Partners with SiteScape to delivery a Linux-based clientless solution for workgroup collaboration

Novell will use its Brainshare conference in Salt Lake City, Utah, next month to demonstrate a team workspace and real-time collaboration solution that will be positioned as an alternative to Microsoft Sharepoint portal.

The new product will be Linux-based and clientless and is expected to be offering with Novell’s workgroup line. Product shipping is targeted for early July.

The company entered into an OEM partnership with SiteScape, Inc. of Maynard, Mass., to provide the offering.

SiteScape started in 1995 and came into prominence after Compaq Computer Corp. sold its AltaVista search engine to them in 1998. Since then, the company has developing distributed team collaboration solutions for business and government.

According to Ross Chevalier, CTO/CIO of Novell Canada of Markham, Ont., the company wants to get into this space because of the demand from customers and had to either buy the technology, build it or find a partner.

“By deciding to partner with SiteScape we engage with a developer who has similar workgroup products and build one together that integrates with Novel technology,” he said.

Chevalier disputes that these products are not original or late to market.

“There are other competitors who were first, but I do not think it is a me-too product. The solutions from other vendors require significant infrastructure to support it. They require more physical servers with higher licensing costs. While we address the same problems theirs is a slow and expensive way to do it and this is an alternative to consider,” Chevalier said.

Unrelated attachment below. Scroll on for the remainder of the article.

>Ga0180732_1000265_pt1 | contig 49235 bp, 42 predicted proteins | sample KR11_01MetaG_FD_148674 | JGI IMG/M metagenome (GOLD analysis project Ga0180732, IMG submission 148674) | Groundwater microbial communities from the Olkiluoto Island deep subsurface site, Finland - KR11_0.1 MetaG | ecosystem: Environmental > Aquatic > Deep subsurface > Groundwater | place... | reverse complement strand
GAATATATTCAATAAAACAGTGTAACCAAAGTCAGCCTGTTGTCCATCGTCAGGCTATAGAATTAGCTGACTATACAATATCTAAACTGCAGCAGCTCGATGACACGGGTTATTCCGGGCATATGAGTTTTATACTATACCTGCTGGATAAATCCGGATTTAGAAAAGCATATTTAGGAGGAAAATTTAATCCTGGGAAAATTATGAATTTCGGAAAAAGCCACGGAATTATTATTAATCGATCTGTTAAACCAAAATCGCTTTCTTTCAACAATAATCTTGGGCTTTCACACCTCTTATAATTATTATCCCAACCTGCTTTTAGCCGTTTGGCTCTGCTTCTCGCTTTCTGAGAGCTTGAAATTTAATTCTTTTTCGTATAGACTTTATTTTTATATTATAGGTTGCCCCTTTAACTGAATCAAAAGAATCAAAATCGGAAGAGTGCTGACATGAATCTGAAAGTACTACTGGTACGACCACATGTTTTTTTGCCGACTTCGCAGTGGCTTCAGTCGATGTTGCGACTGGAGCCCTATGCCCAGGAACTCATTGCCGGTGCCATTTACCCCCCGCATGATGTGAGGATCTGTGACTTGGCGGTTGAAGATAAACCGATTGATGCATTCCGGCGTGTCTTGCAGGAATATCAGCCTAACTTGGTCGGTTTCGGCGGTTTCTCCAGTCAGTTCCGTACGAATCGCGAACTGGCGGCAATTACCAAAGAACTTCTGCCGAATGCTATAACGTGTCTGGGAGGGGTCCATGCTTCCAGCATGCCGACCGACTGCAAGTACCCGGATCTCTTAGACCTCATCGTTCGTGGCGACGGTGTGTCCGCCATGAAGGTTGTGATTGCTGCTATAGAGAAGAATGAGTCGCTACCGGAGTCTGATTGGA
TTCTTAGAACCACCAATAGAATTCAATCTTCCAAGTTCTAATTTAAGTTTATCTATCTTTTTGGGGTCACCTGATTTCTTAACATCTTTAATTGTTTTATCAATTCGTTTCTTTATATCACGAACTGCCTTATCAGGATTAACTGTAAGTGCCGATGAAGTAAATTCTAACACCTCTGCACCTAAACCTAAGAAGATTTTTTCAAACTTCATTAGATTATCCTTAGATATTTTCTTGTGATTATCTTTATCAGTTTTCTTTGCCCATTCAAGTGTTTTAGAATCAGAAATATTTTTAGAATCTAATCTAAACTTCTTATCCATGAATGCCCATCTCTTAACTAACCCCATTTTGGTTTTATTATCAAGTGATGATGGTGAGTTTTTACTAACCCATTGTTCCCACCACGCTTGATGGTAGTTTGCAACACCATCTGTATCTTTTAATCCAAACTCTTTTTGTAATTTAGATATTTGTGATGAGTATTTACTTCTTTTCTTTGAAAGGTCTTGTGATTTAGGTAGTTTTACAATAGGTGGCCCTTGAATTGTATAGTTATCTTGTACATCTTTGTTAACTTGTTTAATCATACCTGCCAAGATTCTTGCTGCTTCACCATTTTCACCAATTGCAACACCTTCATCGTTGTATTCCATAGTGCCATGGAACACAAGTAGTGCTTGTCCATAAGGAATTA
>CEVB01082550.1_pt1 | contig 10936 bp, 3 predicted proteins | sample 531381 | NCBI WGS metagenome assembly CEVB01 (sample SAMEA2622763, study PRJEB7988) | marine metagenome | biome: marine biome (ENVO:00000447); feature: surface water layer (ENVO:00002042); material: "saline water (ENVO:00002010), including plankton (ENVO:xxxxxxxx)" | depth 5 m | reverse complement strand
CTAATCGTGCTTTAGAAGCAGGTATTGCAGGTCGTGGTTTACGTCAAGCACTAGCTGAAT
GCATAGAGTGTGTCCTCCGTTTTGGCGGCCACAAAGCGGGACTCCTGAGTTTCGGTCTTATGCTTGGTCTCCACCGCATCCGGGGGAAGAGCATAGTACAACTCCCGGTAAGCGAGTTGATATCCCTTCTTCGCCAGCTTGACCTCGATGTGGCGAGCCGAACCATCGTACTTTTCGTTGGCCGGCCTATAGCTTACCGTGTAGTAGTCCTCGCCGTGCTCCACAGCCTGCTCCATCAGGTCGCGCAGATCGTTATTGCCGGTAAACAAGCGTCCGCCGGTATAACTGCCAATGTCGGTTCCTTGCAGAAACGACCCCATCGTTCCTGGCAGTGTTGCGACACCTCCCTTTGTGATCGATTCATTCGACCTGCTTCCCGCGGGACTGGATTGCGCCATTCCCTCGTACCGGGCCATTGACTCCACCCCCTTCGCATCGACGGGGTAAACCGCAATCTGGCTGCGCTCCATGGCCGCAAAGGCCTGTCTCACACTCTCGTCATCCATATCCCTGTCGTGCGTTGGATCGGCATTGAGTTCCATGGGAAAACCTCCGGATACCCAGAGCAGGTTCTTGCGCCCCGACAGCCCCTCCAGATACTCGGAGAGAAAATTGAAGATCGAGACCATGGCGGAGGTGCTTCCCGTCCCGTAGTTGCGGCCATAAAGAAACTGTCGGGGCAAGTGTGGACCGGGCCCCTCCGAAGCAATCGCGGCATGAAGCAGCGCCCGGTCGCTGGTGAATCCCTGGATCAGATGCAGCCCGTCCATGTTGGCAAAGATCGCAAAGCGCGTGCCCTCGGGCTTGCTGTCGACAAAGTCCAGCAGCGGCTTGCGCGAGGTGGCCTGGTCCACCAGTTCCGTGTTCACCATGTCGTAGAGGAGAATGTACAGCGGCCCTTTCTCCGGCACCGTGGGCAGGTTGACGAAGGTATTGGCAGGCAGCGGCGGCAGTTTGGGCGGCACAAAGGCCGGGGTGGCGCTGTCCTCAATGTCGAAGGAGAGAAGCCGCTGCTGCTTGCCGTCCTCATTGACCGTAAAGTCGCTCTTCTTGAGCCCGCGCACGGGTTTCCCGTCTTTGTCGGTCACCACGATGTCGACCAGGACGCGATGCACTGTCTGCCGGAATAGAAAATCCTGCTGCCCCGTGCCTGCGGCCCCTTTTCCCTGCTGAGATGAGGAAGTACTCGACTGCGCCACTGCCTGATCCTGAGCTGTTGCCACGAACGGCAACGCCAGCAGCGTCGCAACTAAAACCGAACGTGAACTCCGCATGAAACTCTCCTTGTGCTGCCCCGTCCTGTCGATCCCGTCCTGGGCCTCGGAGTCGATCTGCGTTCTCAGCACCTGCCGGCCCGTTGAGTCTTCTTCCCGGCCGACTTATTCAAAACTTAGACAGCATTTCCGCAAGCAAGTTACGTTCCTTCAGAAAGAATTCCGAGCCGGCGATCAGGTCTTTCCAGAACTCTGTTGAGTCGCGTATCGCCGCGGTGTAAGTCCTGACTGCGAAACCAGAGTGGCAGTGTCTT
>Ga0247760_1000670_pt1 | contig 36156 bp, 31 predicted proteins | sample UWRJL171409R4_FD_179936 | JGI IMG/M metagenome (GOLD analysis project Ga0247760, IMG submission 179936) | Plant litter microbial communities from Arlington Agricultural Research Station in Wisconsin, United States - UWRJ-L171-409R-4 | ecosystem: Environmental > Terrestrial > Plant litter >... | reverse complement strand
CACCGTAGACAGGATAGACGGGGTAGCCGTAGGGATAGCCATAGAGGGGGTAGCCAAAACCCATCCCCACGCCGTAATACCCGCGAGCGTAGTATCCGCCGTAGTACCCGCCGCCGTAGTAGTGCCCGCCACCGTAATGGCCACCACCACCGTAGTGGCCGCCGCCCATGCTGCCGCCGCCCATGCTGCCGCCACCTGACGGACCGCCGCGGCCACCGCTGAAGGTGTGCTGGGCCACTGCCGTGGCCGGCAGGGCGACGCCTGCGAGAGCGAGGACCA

As for being late to market, Chevalier said it is all about what a customer is willing to pay for on-going support. Since Novell’s offering will not have a bloated client, he claims it will be less expensive to run than Sharepoint.

“This is about teamwork. It has social networking capability and it is integrated with Groupwise and Open Enterprise Server. This gives people contacts to get the job done with no fat client required and it can run on any OS Windows, Mac or Linux,” he said.

Chevalier calls these two products channel enablers because the solution can be part of infrastructure and client centre work, which leads to lucrative professional services opportunities for the VAR.

“This is not a desktop to desktop management (effort). A partner can implement services without visiting every single desktop for patch management. That is the real value add because it focuses on the business rather than putting a red hat on and putting on fires,” he said.

Margins on these products can reach a high of 15 per cent on a brand new customer opportunity for Novell Platinum partners.

While nothing has been announced, Chevalier said the product are intended to work with other unified communications products from networking vendors such as Cisco System and Mitel Networks.

“Cisco is smart about standard and so long as they build to standards there can be integration,” he added.

Comment: cdnedit@itbusiness.ca

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